The US Navy component of AFRICOM has been conducting exercises such as Obangame and Saharan Express to reinforce and activate operational agreements.
In this regard, the Agency fully participated in the 2018 version of the Obangame Express held in the GoG Region. Another example of international partnerships entered into by NIMASA in efforts to eradicate maritime insecurity involved NIMASA’s exercise tagged ‘Operation 30 Days At Sea’ which saw INTERPOL in conjunction with the NIMASA, Nigeria Police Force, Nigerian Navy amongst others to conduct patrols in GoG territorial waters in 2018.
It is a peculiarity of how piracy incidents are reported that leaves the Gulf of Guinea open to exaggerated security threat levels. A situation where every incident of maritime crime regardless of nature and scale are reported as ‘Piracy’, it is inevitable that figures reflecting on these would be higher than they would ordinarily have been.
For example, information from the ICC-IMB indicates 149 recorded incidents of piracy and 34 attempted piracy attacks whereas statistics from the Maritime Rescue and Coordination Centre (MRCC) show that there were only 31 cases of piracy and 18 cases of attempted piracy in Nigerian territorial waters in the same period under-reportage.
Bearing in mind that most of the cases reported involved opportunistic theft from vessels and activities of oil bunkerers, it is unfortunate that the optics of violent, armed pirates roaming the GoG with impunity continue to pervade international media coverage whereas this is very far from the reality. NIMASA, on its part, has raised the issue of misrepresentation by the IMB to the International Maritime Organisation, at its annual meetings on numerous occasions highlighting the inconsistencies in the reportage of piracy incidents and the negative effects that has on the perception of the Gulf of Guinea maritime area.
Regardless, Nigeria’s maritime territory and the Gulf of Guinea at large remain very viable domains that must be secured in view of the fact that activities within this domain are significant to the economic well-being of our nation and the sub-region.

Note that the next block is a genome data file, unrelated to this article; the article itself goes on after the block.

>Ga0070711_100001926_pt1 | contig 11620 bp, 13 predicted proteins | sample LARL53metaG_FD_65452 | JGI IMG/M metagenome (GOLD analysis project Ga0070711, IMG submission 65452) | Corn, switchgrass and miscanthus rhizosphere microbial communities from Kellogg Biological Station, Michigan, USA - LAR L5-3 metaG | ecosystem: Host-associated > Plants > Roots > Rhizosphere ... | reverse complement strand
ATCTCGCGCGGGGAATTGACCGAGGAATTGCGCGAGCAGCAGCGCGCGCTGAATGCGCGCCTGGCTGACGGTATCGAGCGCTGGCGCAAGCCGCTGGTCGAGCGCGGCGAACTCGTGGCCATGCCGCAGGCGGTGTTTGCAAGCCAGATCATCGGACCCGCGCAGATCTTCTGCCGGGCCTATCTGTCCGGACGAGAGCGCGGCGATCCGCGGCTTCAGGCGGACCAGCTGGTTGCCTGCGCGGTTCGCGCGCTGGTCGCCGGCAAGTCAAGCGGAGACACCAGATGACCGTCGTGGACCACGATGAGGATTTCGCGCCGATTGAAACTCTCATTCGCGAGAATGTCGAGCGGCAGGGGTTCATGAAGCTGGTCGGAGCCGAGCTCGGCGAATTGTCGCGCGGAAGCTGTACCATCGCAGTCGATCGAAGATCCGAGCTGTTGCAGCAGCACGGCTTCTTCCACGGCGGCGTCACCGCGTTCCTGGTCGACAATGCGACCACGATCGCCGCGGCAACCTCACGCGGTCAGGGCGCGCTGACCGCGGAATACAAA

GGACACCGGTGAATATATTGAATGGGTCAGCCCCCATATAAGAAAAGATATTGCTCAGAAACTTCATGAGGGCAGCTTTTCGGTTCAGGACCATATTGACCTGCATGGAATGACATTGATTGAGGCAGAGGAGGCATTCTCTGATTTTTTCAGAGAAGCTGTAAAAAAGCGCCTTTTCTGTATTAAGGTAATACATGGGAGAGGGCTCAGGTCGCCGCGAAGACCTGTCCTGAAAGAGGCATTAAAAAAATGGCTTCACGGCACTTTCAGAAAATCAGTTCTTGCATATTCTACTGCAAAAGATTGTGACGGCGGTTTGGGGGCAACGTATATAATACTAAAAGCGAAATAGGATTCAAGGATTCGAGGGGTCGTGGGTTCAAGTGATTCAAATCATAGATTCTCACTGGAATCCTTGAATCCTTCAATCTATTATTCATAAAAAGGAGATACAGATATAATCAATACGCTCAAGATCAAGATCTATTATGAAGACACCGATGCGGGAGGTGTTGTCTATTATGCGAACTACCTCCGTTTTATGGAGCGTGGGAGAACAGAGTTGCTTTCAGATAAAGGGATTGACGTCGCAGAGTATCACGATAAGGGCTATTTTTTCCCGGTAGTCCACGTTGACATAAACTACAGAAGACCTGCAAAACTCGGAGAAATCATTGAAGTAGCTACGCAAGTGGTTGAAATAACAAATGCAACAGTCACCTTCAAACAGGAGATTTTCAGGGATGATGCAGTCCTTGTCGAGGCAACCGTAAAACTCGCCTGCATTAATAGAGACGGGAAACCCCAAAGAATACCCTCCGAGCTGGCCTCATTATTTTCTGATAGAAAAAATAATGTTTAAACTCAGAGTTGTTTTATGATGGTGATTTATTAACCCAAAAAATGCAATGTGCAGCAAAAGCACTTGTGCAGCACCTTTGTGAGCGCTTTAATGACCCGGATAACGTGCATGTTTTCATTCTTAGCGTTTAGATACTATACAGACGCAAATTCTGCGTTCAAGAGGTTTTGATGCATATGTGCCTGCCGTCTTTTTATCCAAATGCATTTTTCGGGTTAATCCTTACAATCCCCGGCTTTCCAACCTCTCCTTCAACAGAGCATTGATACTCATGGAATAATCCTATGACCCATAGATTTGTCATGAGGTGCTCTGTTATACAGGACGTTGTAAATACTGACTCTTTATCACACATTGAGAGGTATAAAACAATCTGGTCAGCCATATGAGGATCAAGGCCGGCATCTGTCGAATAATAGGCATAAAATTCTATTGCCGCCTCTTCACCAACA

By securing this strategic area, we would be encouraging further commercial engagements with the international shipping community, which translates to an additional boost to our national and regional economies.
Clearly, the truth about piracy in our waters is that NIMASA has acquitted her responsibilities in securing our territorial waters commendably despite ongoing challenges and has contributed, through aggressive implementation of drawn up strategies and collaboration with international agencies and Gulf of Guinea countries, to improve the security situation in the region’s maritime space.
Source: HELLENIC SHIPPING NEWS
According to the ICC IMB’s Piracy Report, Nigerian pirates kidnapped five crewmembers from an OSV in the Gulf of Guinea last weekend despite the efforts of a security escort vessel. After an active firefight between the escort and the attackers, pirates boarded the target vessel, ransacked its cabins and made off with the victims.
At about 1115 hours UTC on Saturday, at a position about 30 nm off Brass, Nigeria, armed pirates in two speed boats approached an OSV under way. The OSV’s captain called for help from what IMB ICC described as a “naval escort security boat,” which maneuvered to engage the attackers. One speed boat closed in from port side of the vessel and crossed the bow, while the other speed boat exchanged fire with the security boat.
To defend themselves against the attack, the OSV’s crew gathered in the engine room and shut down all power. The pirates in the second speedboat boarded the vessel using a ladder. They broke into the deckhouse, vandalized the cabins and took crew belongings and vessel’s equipment. The pirates then proceeded to the engine room, kidnapped five men and escaped. The remaining crews sailed the vessel under escort to a safe anchorage.
One Nigerian Navy armed guard was reportedly killed in the exchange of fire between the naval security boat and the pirates.
Nigeria forbids the presence of embarked private maritime security contractors at its seaports. This effectively prohibits Gulf of Guinea vessel operators from using on-board armed guards, which have proven successful in deterring pirates in the high-risk area off Somalia. Instead, Nigeria permits private contractors to provide for-hire Security Escort Vessel (SEV) services using civilian boats and armed Nigerian Navy active duty servicemembers. According to one well-regarded security services firm, this system has historically been challenged by “extremely high costs and issues of poor performance and reliability.”
Source: The Maritime Executive